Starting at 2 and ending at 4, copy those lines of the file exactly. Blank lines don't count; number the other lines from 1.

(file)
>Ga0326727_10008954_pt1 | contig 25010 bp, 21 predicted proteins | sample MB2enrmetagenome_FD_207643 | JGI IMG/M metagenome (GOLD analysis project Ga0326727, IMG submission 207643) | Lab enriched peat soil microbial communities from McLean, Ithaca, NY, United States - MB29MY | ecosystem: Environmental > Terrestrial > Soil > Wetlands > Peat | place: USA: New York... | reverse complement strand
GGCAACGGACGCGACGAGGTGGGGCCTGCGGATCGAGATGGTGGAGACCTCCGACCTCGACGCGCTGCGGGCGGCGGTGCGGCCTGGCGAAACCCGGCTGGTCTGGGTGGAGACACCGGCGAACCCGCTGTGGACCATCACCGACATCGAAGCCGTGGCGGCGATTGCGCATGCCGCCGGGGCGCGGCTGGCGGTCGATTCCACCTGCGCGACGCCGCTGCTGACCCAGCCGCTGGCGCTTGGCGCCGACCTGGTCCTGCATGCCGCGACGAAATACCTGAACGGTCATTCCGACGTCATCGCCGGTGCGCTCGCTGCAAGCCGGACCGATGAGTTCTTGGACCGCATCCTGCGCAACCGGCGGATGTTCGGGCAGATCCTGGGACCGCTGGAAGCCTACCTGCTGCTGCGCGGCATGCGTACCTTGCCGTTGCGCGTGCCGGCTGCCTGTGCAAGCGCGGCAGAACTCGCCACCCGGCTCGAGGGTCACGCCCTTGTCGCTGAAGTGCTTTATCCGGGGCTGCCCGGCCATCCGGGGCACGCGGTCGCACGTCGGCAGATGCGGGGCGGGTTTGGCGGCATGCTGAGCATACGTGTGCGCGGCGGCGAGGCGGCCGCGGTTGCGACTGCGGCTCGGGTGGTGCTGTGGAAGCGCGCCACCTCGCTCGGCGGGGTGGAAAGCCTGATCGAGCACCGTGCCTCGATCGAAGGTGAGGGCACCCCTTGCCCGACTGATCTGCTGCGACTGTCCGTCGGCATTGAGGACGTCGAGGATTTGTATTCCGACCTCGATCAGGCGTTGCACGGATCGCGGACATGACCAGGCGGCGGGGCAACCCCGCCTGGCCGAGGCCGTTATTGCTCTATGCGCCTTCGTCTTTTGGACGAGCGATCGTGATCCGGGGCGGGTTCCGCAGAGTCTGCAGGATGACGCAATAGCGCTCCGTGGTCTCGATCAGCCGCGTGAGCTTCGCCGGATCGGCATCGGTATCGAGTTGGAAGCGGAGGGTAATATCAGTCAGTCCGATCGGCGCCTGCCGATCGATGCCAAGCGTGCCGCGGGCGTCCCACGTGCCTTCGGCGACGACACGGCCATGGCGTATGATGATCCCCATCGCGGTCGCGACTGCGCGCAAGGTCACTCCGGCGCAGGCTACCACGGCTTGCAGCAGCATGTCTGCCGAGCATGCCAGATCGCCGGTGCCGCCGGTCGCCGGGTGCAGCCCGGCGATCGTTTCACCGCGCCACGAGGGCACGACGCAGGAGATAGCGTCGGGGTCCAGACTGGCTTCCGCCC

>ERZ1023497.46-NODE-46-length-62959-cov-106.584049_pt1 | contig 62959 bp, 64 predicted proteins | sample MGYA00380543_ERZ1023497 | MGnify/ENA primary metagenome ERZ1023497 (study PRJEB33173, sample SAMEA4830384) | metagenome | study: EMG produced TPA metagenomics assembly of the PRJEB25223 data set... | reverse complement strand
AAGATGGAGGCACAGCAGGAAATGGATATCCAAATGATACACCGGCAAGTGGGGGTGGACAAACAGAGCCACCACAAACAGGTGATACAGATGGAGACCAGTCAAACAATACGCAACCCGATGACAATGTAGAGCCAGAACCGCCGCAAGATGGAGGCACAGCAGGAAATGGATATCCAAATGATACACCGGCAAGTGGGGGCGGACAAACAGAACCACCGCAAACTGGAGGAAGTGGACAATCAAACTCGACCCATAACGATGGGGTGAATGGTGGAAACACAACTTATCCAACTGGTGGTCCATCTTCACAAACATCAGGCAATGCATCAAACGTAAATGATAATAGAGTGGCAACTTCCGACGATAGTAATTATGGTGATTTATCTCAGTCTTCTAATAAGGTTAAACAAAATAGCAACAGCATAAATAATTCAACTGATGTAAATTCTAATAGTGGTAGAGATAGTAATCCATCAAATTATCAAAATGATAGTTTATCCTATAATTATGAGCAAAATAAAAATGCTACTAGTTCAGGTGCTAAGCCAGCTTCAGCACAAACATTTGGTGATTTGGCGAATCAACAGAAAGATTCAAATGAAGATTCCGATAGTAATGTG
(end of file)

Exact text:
GGCAACGGACGCGACGAGGTGGGGCCTGCGGATCGAGATGGTGGAGACCTCCGACCTCGACGCGCTGCGGGCGGCGGTGCGGCCTGGCGAAACCCGGCTGGTCTGGGTGGAGACACCGGCGAACCCGCTGTGGACCATCACCGACATCGAAGCCGTGGCGGCGATTGCGCATGCCGCCGGGGCGCGGCTGGCGGTCGATTCCACCTGCGCGACGCCGCTGCTGACCCAGCCGCTGGCGCTTGGCGCCGACCTGGTCCTGCATGCCGCGACGAAATACCTGAACGGTCATTCCGACGTCATCGCCGGTGCGCTCGCTGCAAGCCGGACCGATGAGTTCTTGGACCGCATCCTGCGCAACCGGCGGATGTTCGGGCAGATCCTGGGACCGCTGGAAGCCTACCTGCTGCTGCGCGGCATGCGTACCTTGCCGTTGCGCGTGCCGGCTGCCTGTGCAAGCGCGGCAGAACTCGCCACCCGGCTCGAGGGTCACGCCCTTGTCGCTGAAGTGCTTTATCCGGGGCTGCCCGGCCATCCGGGGCACGCGGTCGCACGTCGGCAGATGCGGGGCGGGTTTGGCGGCATGCTGAGCATACGTGTGCGCGGCGGCGAGGCGGCCGCGGTTGCGACTGCGGCTCGGGTGGTGCTGTGGAAGCGCGCCACCTCGCTCGGCGGGGTGGAAAGCCTGATCGAGCACCGTGCCTCGATCGAAGGTGAGGGCACCCCTTGCCCGACTGATCTGCTGCGACTGTCCGTCGGCATTGAGGACGTCGAGGATTTGTATTCCGACCTCGATCAGGCGTTGCACGGATCGCGGACATGACCAGGCGGCGGGGCAACCCCGCCTGGCCGAGGCCGTTATTGCTCTATGCGCCTTCGTCTTTTGGACGAGCGATCGTGATCCGGGGCGGGTTCCGCAGAGTCTGCAGGATGACGCAATAGCGCTCCGTGGTCTCGATCAGCCGCGTGAGCTTCGCCGGATCGGCATCGGTATCGAGTTGGAAGCGGAGGGTAATATCAGTCAGTCCGATCGGCGCCTGCCGATCGATGCCAAGCGTGCCGCGGGCGTCCCACGTGCCTTCGGCGACGACACGGCCATGGCGTATGATGATCCCCATCGCGGTCGCGACTGCGCGCAAGGTCACTCCGGCGCAGGCTACCACGGCTTGCAGCAGCATGTCTGCCGAGCATGCCAGATCGCCGGTGCCGCCGGTCGCCGGGTGCAGCCCGGCGATCGTTTCACCGCGCCACGAGGGCACGACGCAGGAGATAGCGTCGGGGTCCAGACTGGCTTCCGCCC

>ERZ1023497.46-NODE-46-length-62959-cov-106.584049_pt1 | contig 62959 bp, 64 predicted proteins | sample MGYA00380543_ERZ1023497 | MGnify/ENA primary metagenome ERZ1023497 (study PRJEB33173, sample SAMEA4830384) | metagenome | study: EMG produced TPA metagenomics assembly of the PRJEB25223 data set... | reverse complement strand
AAGATGGAGGCACAGCAGGAAATGGATATCCAAATGATACACCGGCAAGTGGGGGTGGACAAACAGAGCCACCACAAACAGGTGATACAGATGGAGACCAGTCAAACAATACGCAACCCGATGACAATGTAGAGCCAGAACCGCCGCAAGATGGAGGCACAGCAGGAAATGGATATCCAAATGATACACCGGCAAGTGGGGGCGGACAAACAGAACCACCGCAAACTGGAGGAAGTGGACAATCAAACTCGACCCATAACGATGGGGTGAATGGTGGAAACACAACTTATCCAACTGGTGGTCCATCTTCACAAACATCAGGCAATGCATCAAACGTAAATGATAATAGAGTGGCAACTTCCGACGATAGTAATTATGGTGATTTATCTCAGTCTTCTAATAAGGTTAAACAAAATAGCAACAGCATAAATAATTCAACTGATGTAAATTCTAATAGTGGTAGAGATAGTAATCCATCAAATTATCAAAATGATAGTTTATCCTATAATTATGAGCAAAATAAAAATGCTACTAGTTCAGGTGCTAAGCCAGCTTCAGCACAAACATTTGGTGATTTGGCGAATCAACAGAAAGATTCAAATGAAGATTCCGATAGTAATGTG